BY Kurt Greenbaum March 4, 2014 2 Comments
I may know a little more about the circumstances of Babe’s death.
Nearly 19 years ago, I first wrote about Babe. I wrote then that I knew the cause of Babe’s death. I knew it from a handful of official documents recovered from my grandmother’s collection, and from the few additional documents I could get from the federal government.
As I said then, the cause of his death is very different from the circumstances of his death. His vehicle went into a canal. He drowned. Those two facts are corroborated in two separate documents. One of those documents noted that the death was “non-combat.” But how it happened has eluded me.
On the afternoon of Jan. 25, I received a Facebook chat message from a woman named Pia Conte. Babe had grown up with a man named Luca Conte in their hometown of Mount Kisco, N.Y., and likely sailed to Europe on the same ship with him. About two years ago, I emailed the only Contes I knew in Mount Kisco: The owners of Conte’s fish market, where my family used to visit when I was kid.
One thing led to another and I was soon connected with Pia and her line of the Conte family. Pia’s father Luca was the brother of Benjamin, who started the fish market. I also corresponded with one of Pia’s brothers, also named Luca, who shared a great deal of information about their father’s time in the service. Eventually, our correspondence tailed off. Until Jan. 25.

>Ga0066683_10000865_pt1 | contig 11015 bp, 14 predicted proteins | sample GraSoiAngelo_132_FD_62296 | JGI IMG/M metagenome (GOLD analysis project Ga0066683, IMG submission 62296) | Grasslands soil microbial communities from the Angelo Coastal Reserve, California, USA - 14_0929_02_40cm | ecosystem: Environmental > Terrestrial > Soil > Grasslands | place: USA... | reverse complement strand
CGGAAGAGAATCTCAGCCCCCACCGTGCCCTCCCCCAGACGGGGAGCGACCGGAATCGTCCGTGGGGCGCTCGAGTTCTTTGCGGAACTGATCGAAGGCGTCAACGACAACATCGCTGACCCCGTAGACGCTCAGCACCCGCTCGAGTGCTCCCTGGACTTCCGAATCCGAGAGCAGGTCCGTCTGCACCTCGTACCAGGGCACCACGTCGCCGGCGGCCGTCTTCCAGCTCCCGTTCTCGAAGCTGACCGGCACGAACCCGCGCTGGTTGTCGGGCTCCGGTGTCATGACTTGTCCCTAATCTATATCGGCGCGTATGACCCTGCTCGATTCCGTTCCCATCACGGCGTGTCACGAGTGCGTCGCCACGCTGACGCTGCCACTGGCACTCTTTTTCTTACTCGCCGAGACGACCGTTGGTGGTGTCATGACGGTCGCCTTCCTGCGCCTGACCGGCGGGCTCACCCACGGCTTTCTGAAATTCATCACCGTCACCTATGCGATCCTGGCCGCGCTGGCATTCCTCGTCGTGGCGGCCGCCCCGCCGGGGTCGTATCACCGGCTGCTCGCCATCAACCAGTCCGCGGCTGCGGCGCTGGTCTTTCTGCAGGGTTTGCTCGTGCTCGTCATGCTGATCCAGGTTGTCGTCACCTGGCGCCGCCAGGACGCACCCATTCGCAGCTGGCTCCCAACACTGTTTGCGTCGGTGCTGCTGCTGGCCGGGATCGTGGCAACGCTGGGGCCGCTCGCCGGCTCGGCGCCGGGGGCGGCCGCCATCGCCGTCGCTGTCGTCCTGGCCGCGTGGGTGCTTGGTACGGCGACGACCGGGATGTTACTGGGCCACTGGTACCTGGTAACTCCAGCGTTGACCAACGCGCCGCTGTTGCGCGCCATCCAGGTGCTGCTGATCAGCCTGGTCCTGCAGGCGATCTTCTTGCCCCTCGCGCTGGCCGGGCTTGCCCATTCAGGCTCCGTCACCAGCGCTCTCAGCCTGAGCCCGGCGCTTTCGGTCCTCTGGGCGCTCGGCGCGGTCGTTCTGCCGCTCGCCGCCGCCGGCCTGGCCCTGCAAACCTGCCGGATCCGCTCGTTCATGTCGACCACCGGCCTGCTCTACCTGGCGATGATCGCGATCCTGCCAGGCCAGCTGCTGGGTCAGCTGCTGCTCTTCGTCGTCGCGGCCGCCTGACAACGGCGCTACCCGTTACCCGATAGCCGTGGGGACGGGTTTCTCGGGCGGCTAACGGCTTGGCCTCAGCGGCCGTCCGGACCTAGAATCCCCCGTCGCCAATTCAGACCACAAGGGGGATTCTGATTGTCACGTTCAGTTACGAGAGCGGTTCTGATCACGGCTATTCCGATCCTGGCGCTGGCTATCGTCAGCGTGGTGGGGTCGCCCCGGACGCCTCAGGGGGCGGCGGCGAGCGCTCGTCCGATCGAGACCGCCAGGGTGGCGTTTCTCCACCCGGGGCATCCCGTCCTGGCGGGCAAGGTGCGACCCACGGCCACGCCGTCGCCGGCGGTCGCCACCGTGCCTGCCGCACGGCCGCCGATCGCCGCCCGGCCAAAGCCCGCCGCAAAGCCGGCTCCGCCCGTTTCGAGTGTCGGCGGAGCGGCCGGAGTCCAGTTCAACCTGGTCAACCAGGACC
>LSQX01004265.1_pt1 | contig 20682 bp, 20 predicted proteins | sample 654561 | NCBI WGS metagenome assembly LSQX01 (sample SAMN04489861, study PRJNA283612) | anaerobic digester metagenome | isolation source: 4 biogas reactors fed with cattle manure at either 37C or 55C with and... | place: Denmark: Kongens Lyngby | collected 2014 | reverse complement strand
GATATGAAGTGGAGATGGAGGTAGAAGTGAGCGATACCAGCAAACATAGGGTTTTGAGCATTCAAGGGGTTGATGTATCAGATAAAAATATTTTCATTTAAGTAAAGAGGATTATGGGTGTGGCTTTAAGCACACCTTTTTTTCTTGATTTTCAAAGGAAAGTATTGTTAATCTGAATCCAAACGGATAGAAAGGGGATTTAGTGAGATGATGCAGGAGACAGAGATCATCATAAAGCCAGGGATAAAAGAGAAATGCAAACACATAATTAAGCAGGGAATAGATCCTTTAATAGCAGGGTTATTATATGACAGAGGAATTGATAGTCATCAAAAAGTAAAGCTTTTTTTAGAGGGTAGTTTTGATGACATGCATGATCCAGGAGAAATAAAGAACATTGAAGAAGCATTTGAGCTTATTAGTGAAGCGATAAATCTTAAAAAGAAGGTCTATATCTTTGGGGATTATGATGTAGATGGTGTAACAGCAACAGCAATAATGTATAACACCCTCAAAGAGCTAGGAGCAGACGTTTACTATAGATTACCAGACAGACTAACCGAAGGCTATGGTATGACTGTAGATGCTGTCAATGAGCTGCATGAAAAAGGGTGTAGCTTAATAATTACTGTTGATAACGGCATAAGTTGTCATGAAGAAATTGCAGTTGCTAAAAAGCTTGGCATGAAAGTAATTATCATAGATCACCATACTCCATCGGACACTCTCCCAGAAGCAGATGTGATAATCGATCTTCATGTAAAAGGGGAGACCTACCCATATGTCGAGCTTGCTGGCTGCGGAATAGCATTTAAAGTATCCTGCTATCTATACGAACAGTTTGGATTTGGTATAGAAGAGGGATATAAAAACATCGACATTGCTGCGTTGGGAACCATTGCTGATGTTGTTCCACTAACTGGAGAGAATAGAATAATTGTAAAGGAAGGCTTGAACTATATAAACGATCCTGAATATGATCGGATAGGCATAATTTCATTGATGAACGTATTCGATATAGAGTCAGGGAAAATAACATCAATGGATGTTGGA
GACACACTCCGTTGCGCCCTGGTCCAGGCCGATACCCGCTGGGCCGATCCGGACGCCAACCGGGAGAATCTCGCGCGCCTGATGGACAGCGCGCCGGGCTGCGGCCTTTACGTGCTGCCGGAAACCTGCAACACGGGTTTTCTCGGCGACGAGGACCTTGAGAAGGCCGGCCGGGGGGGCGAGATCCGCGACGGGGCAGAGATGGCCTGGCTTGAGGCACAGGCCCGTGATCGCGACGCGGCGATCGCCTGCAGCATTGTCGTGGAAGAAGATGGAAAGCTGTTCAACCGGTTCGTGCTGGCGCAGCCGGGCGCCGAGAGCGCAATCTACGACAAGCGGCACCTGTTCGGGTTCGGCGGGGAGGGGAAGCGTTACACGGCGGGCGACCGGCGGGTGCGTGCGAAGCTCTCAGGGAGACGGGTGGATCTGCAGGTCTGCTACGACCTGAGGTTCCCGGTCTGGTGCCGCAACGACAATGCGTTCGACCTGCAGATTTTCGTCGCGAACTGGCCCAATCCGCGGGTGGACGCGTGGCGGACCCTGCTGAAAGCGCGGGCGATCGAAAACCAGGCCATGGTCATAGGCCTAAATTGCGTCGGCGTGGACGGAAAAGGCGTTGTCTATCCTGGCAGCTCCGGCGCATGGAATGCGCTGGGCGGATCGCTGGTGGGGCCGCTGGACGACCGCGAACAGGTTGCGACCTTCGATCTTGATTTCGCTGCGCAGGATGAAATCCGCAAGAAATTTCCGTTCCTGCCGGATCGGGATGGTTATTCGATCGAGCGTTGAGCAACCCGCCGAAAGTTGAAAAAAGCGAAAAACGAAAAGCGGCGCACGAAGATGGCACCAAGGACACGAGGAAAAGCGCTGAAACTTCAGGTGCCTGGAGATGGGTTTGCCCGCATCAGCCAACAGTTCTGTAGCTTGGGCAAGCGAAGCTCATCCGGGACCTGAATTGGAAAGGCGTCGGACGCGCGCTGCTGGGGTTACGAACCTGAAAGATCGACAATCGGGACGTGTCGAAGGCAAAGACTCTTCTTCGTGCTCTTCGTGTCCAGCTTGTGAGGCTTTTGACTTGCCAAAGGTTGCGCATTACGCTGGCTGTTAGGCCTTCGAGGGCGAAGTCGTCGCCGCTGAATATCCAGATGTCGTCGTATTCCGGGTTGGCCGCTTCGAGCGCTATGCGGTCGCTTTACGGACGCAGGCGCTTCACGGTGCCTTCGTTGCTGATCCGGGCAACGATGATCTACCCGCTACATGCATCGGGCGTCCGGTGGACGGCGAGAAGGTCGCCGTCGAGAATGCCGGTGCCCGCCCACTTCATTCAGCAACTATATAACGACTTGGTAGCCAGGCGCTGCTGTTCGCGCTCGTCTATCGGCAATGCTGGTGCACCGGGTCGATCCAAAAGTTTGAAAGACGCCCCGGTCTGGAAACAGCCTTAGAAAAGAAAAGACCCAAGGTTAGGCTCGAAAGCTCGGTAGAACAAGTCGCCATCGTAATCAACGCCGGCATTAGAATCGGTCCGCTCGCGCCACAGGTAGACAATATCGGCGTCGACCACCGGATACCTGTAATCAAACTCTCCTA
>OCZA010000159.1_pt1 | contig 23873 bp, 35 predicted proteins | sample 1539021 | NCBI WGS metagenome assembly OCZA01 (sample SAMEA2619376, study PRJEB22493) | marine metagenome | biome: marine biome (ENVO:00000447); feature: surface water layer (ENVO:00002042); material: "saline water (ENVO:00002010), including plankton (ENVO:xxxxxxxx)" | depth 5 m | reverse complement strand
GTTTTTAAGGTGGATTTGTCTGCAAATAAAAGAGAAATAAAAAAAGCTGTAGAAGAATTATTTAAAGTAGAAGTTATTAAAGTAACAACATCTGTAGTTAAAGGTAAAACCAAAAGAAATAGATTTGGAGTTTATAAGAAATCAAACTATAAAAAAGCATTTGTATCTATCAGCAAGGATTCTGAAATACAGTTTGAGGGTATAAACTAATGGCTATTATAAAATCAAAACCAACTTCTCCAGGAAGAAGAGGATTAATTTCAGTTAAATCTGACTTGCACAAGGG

“Hi, Kurt. My brother told me something about your uncle I did not know. It’s rather sad. Do you want to hear it?” Pia wrote in her Facebook chat. I did, of course. This news came from another one of Pia’s seven siblings, John Conte. It took several weeks, but we finally got a chance to speak on the phone on Feb. 28.
John recalled a conversation with his father Luca in the early 1990s, while he was visiting Mount Kisco to see his parents. For whatever reason, they had been talking about his father’s service in Italy in World War II. At some point, John said, they talked a bit about the Mauros, who had been close friends of the family. Luca mentioned that my grandmother, Florence, had lost a son in the war.
John asked about it. He had known my Uncle Bob, Babe’s younger brother. He knew Babe had a brother named Vince, and a baby sister (my mother). But John never knew about the son my grandmother lost at the end of World War II.
“What he said was the war had just ended and Babe was very jubilant,” John told me. “Somehow or other, he took a jeep out and they were taking something of a joy ride, celebrating. They lost control…”
“It’s a tragic story when you think he survived everything else,” John said.
And that was it.
It certainly could have happened that way. The Germans surrendered in Italy on April 29, 1945, at the Palace of Caserta. On May 2, the surrender officially went into effect. For Babe, for Luca, and for the rest of the Fifth Army, the war was over. There would have been reason to celebrate.
John, who lives now in Hellertown, Pa., and works for the insurance industry in New York City, said it was an off-hand, five-minute aside in a longer conversation from many years ago. I asked whether there was any more to it. John didn’t know how his father had come across the information; Luca and Babe were not stationed together. Luca died 10 days after 9/11.
Was Babe drunk? “He didn’t mention being drunk or anything,” John said. “He mentioned it as ‘jubilation.’”
That is the “rather sad” information surrounding the death of my Uncle Babe on May 4, 1945, four days before V-E Day. It may be the best information I’ll ever get on the subject. And yes, I wanted to hear it.